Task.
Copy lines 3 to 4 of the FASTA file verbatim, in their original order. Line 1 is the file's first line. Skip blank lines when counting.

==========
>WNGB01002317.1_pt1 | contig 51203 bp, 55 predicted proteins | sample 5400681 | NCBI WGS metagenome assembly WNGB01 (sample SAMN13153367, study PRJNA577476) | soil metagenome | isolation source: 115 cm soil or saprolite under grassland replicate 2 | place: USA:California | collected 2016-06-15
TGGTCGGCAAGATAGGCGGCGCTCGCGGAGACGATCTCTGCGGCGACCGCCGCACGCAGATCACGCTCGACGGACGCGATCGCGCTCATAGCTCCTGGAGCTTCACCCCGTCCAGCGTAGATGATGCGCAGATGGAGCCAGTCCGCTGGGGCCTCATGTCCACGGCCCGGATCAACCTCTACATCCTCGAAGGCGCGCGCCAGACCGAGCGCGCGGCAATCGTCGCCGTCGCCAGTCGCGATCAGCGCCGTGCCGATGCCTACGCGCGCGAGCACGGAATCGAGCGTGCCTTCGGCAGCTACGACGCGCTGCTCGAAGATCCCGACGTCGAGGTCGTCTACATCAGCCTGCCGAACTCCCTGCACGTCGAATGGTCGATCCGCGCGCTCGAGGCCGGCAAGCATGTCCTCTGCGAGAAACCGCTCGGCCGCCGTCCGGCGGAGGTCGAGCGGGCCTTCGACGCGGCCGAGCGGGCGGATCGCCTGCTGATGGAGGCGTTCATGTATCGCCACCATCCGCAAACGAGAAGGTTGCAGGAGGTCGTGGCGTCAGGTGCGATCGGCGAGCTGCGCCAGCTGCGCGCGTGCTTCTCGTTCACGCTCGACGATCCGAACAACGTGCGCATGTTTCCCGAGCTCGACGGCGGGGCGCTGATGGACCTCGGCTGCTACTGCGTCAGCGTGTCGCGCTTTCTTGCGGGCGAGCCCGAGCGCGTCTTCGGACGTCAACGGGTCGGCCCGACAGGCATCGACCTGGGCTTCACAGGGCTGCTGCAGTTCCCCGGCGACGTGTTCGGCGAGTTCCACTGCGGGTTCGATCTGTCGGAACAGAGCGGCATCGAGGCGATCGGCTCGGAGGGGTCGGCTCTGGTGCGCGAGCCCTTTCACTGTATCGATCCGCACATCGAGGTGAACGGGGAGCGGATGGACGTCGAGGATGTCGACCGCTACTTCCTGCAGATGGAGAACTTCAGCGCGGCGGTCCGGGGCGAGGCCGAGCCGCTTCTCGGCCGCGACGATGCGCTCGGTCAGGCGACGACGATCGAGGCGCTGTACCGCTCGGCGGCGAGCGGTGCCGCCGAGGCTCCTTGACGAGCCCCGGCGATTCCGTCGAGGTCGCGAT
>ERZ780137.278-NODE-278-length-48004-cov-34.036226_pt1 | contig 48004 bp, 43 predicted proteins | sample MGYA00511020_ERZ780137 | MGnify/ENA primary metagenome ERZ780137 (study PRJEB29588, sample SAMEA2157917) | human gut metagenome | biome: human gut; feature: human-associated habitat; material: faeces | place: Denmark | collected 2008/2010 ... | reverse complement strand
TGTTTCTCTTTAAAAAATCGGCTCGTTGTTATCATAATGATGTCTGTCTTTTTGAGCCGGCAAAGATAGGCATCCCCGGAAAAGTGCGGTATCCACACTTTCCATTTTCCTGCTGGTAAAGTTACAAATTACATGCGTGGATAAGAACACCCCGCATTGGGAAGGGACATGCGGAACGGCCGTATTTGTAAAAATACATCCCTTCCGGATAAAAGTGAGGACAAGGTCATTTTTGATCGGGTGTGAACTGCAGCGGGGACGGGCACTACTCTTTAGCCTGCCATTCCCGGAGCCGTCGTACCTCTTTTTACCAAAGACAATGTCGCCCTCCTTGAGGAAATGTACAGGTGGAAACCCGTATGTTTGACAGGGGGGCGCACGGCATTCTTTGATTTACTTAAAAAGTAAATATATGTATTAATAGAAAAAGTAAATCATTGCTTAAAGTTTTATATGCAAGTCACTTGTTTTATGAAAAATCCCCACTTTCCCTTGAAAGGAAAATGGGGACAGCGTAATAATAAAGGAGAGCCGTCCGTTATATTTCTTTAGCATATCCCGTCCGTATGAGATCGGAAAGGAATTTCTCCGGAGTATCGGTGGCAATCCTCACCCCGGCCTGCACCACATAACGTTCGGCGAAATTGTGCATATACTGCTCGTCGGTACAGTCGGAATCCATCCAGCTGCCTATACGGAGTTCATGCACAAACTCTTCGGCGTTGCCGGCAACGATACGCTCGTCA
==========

>ERZ780137.278-NODE-278-length-48004-cov-34.036226_pt1 | contig 48004 bp, 43 predicted proteins | sample MGYA00511020_ERZ780137 | MGnify/ENA primary metagenome ERZ780137 (study PRJEB29588, sample SAMEA2157917) | human gut metagenome | biome: human gut; feature: human-associated habitat; material: faeces | place: Denmark | collected 2008/2010 ... | reverse complement strand
TGTTTCTCTTTAAAAAATCGGCTCGTTGTTATCATAATGATGTCTGTCTTTTTGAGCCGGCAAAGATAGGCATCCCCGGAAAAGTGCGGTATCCACACTTTCCATTTTCCTGCTGGTAAAGTTACAAATTACATGCGTGGATAAGAACACCCCGCATTGGGAAGGGACATGCGGAACGGCCGTATTTGTAAAAATACATCCCTTCCGGATAAAAGTGAGGACAAGGTCATTTTTGATCGGGTGTGAACTGCAGCGGGGACGGGCACTACTCTTTAGCCTGCCATTCCCGGAGCCGTCGTACCTCTTTTTACCAAAGACAATGTCGCCCTCCTTGAGGAAATGTACAGGTGGAAACCCGTATGTTTGACAGGGGGGCGCACGGCATTCTTTGATTTACTTAAAAAGTAAATATATGTATTAATAGAAAAAGTAAATCATTGCTTAAAGTTTTATATGCAAGTCACTTGTTTTATGAAAAATCCCCACTTTCCCTTGAAAGGAAAATGGGGACAGCGTAATAATAAAGGAGAGCCGTCCGTTATATTTCTTTAGCATATCCCGTCCGTATGAGATCGGAAAGGAATTTCTCCGGAGTATCGGTGGCAATCCTCACCCCGGCCTGCACCACATAACGTTCGGCGAAATTGTGCATATACTGCTCGTCGGTACAGTCGGAATCCATCCAGCTGCCTATACGGAGTTCATGCACAAACTCTTCGGCGTTGCCGGCAACGATACGCTCGTCA